Anna Russo is a senior sociology major who became orientation leader at the beginning of her sophomore year. She wanted to be an orientation leader because the orientation leaders during her freshman year had a big impact on her and showed her how to be successful in college. As a result, she wanted to be like them and be a role model for incoming freshmen just like them. This year, she is serving as a orientation coordinator.
According to Russo, the difference between orientation leaders, or OLs, and orientation coordinators is that orientation leaders are the face of the orientation program, while orientation coordinators are the people who work behind the scenes. They are in charge of the orientation program as a whole.
“We plan and run the entire new student program, from recruiting and interviewing orientation leaders to overseeing the events of move-in day and orientation weekend,” Russo said.
Russo reveals that being an orientation coordinator is far more stressful than being an orientation leader. Orientation coordinators spend the entire summer planning orientation leader training and the entire orientation weekend. However, Russo finds being in this position rewarding.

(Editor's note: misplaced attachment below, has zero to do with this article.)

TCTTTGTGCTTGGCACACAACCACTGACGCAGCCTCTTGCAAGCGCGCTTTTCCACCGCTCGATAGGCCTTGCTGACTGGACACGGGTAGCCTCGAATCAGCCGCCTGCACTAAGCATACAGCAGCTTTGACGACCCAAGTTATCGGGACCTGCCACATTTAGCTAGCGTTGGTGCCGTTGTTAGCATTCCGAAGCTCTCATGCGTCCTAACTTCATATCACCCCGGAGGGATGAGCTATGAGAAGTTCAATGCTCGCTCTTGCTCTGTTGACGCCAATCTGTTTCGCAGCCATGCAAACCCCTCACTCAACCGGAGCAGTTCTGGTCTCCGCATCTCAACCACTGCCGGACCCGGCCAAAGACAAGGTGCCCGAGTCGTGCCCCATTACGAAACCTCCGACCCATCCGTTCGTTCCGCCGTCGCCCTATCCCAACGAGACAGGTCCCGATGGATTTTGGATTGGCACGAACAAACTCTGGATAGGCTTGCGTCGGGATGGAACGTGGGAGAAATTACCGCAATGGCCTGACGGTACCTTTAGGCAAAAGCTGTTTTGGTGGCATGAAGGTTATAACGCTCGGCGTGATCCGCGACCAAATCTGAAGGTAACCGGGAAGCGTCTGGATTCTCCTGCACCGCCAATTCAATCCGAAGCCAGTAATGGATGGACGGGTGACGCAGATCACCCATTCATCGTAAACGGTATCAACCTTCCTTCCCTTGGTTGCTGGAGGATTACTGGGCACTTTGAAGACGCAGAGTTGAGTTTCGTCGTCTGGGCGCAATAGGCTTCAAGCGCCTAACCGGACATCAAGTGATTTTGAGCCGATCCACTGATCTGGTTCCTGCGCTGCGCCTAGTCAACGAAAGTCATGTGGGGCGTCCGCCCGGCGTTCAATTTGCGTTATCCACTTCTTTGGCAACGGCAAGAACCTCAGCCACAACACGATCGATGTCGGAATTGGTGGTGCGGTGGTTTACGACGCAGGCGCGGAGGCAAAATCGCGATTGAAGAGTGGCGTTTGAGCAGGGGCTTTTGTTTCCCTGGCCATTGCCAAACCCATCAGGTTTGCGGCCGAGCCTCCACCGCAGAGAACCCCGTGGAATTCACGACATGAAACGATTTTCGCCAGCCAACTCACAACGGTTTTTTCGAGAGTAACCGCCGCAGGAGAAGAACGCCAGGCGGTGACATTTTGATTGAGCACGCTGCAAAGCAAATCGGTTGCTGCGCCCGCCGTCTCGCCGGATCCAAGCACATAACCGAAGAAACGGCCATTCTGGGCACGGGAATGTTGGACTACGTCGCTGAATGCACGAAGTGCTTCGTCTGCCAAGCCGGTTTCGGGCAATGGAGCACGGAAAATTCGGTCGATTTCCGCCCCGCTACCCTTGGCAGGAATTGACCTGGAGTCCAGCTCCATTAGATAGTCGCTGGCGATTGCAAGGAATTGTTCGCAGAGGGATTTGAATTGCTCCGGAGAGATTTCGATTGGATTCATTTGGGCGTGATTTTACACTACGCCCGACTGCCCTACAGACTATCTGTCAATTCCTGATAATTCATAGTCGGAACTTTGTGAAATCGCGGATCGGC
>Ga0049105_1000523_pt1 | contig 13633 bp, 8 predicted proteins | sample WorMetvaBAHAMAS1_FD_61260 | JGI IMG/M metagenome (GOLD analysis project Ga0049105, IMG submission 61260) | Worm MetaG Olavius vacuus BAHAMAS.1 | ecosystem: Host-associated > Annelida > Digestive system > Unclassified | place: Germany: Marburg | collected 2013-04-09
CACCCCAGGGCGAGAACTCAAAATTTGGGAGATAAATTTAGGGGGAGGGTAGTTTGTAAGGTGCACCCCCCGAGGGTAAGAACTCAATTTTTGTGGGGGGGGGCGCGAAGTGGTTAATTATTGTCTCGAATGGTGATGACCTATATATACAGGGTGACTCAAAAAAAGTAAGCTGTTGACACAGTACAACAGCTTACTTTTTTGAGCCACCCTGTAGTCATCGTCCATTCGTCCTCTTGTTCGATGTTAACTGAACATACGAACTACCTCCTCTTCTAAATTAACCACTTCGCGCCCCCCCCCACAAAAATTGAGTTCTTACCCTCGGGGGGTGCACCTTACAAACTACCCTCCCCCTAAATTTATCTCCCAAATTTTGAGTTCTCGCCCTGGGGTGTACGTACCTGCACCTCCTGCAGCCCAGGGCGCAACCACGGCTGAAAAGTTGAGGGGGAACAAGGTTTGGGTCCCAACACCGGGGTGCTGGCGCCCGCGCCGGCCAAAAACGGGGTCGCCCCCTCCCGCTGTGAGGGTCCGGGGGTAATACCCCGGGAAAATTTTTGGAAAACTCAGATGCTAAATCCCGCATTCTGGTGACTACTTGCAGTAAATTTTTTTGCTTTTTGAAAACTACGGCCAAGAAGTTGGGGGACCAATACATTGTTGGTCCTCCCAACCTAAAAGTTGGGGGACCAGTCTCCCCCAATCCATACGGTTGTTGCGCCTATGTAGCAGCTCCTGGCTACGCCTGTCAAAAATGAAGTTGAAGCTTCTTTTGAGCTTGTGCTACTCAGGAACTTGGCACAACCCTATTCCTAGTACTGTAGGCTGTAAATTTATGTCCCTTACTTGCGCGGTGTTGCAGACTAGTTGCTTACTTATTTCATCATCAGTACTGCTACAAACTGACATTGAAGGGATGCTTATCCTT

“We have put so much work and effort into both our OLs and our new students, it will be amazing to see it all play out and truly impact the lives of the students,” Russo said.
Russo also claims that the highlight of being an orientation coordinator is the people she works with, such as fellow orientation coordinator Danielle Perez.
“Walking into the office every morning and seeing her, Amber, and Lisa puts a big smile on my face,” Russo said.
Danielle Perez is a senior marketing major with an international business minor and is also one of the orientation coordinators for this years orientation. She started her journey as an orientation leader in summer 2017, the summer before her junior year.
She decided to become an orientation leader because she wanted to help incoming students and follow in her orientation leaders footsteps.
“I also remember how I felt as an incoming freshman scared, anxious but excited, and I wanted to use what I felt to help those students who were going to be feeling the same things,” Perez said.
When Perez was an orientation leader, she enjoyed the process of training and the week of orientation. During the training process she made friends with her fellow orientation leaders that she might not of if she did not participate in orientation.
“I liked going through orientation because I thought the activities were super fun and helped me connect with so many other students outside of my own orientation leader group,” Perez said.
Perez explains that as orientation coordinator’s they are responsible for planning and executing all of the orientation activities starting with training for the orientation leaders down to everything that goes into orientation week.
“I like to say that the OCs are the screenwriters, producers, and directors while the OLs are the actors that make the production come to life,” Perez said.